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January 9th, 2012

Custom WordPress Login – Part 2

In case you missed the first part of this unexpected series, check out Customize your WordPress Login page from a few months ago. Those instructions are still valid, the only thing we are doing different is adjusting the stylesheet.

The release of WordPress 3.3, like all WordPress updates, brought a lot of good new features. One unexpected product of the upgrade was a bunch of customized WP login screens I had developed looked broken. So what gives? We need to be more specific. Overall I try to be as generic with my style classes as I can, so I can more easily reuse code and also to keep the stylesheet as small as possible by not being overrun by selector overkill. It usually works out pretty well when you’re styling your own stuff but not as well on elements already being styled by another source like a plugin. Or in this case core styles.

When you need to tweak the styles of elements like these you want to leave the original styling alone. What’s the first rule of WordPress? Don’t hack core files. What’s the second rule of WordPress? Don’t hack core files. Plugins and themes you download should get the same treatment so when you upgrade any of them your files don’t get overwritten. What I like to do is append any of my styles to my main stylesheet. Usually I’m not doing big additions to the stylesheet so a separate stylesheet doesn’t seem worth an extra HTTP request. For this specific example a separate stylesheet does make sense because you don’t need to load your main stylesheet in the admin area. So what do we do when the element is getting styled after our main stylesheet loads? We get more specific. Using Chrome Inspector or FireBug we can find out the structure being used to style an element.

So let’s look at the old login styles I had in there and then the new styles that fixed the issue after upgrading.

.login {background: url(../images/bg-body.gif) repeat-x top center;}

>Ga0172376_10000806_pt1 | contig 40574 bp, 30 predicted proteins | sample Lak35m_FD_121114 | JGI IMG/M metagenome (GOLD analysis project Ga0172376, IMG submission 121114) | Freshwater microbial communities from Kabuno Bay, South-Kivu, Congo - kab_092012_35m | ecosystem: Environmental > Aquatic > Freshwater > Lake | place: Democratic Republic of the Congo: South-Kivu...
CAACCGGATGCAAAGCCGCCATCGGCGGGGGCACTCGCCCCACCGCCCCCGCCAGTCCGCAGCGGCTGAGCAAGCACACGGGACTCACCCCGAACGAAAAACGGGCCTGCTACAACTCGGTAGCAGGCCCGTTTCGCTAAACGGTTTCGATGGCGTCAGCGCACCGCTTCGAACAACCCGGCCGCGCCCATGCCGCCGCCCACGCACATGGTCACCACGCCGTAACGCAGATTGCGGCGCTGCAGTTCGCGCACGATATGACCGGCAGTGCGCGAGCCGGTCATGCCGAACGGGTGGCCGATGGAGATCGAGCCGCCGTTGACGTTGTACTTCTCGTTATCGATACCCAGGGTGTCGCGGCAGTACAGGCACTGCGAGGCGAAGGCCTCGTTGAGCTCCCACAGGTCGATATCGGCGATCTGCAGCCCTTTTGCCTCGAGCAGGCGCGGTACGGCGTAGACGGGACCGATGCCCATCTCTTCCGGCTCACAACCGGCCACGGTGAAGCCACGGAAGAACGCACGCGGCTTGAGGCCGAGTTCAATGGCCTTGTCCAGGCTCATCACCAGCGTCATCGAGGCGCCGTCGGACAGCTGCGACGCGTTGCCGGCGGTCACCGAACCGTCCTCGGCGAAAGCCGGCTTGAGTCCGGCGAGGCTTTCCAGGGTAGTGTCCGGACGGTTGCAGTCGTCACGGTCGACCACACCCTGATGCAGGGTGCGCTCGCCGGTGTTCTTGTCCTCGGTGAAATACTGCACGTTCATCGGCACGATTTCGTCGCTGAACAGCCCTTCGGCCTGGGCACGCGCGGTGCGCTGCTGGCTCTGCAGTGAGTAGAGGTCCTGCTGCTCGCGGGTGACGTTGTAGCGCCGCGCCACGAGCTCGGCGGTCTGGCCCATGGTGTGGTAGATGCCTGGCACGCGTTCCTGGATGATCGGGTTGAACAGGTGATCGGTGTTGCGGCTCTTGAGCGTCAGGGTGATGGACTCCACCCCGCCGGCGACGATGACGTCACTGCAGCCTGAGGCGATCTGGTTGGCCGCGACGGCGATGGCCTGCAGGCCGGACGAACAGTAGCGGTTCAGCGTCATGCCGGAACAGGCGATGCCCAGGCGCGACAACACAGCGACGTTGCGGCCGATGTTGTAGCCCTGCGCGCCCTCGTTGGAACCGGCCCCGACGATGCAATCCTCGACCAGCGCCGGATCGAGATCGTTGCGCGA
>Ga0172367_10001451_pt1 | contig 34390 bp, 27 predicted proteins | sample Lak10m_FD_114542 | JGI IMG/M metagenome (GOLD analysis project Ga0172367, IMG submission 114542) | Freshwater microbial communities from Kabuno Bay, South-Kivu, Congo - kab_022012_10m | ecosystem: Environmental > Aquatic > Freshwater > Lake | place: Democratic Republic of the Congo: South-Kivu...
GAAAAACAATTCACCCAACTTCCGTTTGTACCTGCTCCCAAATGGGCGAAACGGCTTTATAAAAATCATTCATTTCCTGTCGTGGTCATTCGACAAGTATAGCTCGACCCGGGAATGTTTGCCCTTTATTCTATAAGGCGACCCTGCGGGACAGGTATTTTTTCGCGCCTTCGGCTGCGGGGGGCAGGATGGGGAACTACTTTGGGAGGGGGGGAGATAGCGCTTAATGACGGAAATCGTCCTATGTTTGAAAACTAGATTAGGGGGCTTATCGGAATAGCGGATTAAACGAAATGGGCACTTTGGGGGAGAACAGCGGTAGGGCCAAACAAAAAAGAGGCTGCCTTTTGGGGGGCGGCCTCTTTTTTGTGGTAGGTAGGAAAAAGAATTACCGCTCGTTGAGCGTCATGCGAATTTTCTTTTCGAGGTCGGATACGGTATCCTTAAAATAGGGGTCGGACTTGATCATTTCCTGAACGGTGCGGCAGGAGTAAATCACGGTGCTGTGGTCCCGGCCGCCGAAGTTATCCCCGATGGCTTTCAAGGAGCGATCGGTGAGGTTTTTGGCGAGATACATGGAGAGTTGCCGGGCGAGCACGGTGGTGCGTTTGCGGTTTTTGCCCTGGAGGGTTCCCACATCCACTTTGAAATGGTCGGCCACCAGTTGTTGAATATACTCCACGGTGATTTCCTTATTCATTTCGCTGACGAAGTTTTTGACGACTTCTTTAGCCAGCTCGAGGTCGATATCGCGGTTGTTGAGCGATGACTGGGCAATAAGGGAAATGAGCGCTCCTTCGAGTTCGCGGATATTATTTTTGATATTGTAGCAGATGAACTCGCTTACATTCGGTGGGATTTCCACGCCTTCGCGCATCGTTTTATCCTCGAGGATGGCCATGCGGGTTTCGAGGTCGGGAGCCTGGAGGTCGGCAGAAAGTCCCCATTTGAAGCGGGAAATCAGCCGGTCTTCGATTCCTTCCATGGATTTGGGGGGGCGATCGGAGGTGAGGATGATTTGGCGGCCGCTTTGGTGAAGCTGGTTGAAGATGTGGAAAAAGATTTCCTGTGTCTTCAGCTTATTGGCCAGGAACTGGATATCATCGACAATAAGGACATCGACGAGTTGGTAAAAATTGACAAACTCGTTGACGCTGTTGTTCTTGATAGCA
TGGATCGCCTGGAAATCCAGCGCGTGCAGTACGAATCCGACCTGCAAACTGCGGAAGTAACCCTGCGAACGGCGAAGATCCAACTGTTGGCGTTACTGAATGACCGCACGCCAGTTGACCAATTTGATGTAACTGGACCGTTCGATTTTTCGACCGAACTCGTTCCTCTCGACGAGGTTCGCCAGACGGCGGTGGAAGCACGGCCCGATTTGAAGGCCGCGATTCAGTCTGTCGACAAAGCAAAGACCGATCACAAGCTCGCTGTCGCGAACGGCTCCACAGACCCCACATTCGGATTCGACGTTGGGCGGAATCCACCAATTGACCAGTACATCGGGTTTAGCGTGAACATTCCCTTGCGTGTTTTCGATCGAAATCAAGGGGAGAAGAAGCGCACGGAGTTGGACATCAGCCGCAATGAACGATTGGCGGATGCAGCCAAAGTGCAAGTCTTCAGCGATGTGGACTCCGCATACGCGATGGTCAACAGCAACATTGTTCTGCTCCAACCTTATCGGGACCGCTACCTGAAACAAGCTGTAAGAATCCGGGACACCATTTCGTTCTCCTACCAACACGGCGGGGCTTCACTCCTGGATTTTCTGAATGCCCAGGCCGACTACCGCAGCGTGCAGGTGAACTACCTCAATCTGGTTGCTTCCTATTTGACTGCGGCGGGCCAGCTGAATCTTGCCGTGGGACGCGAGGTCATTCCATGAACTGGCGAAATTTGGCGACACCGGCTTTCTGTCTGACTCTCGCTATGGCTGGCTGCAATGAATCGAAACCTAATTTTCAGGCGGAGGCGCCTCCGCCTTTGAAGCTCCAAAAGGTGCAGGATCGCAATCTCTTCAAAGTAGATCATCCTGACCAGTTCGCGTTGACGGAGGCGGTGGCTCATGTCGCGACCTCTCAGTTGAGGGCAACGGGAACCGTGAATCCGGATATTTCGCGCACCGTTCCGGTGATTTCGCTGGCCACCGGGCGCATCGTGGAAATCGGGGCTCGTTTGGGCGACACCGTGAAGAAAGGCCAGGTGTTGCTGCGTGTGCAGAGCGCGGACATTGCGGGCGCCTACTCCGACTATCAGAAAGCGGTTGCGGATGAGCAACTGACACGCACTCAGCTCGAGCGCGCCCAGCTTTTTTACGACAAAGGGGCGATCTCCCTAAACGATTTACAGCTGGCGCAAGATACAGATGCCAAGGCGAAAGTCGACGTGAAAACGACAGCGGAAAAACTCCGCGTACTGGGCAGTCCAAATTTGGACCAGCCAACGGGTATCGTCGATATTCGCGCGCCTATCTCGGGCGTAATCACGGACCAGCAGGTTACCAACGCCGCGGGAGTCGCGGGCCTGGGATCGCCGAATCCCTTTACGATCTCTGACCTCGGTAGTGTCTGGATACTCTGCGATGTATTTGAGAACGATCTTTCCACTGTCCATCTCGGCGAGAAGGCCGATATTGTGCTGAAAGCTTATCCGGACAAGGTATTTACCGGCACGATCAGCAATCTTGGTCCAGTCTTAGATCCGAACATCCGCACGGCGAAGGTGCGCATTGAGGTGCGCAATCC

form {border: 1px solid #ededed; background: #e60035 url(bg-form.jpg) no-repeat; width: 275px;}
#nav {padding-top: 8px;}
.login #nav a {font: bold 12px Adobe Garamond, Georgia, serif; text-decoration: none}
h1 a {width: 266px; height: 84px; background: url(../images/logo.gif); padding: 0; margin: 0 0 15px 27px}
label {color: #ededed;}
input {background: #fff;}
body.login {background: url(../images/bg-body.gif) repeat-x top center;}
.login form {border: 1px solid #ededed; background: #e60035 url(bg-form.jpg) no-repeat; width: 275px;}
.login #nav {padding-top: 8px;}
.login #nav a {font: bold 12px Adobe Garamond, Georgia, serif; text-decoration: none;}
.login h1 a {width: 266px; height: 84px; background: url(../images/logo.gif); padding: 0; margin: 0 0 15px 27px}
.login label {color: #ededed;}
.login input[type=text] {background: #fff;}

The styles I had in there before just weren’t specific enough. By adding the .login class before almost everything made them more specific than the core styles and restored my styles.

About the Author
Pete Schiebel is the lead front-end developer for the Platforms team, described by some here as the "front end MacGyver" for how he works to make sure client projects look and function as advertised. Follow him on Twitter @sneakepete.

Filed in CSS, Development, WordPress

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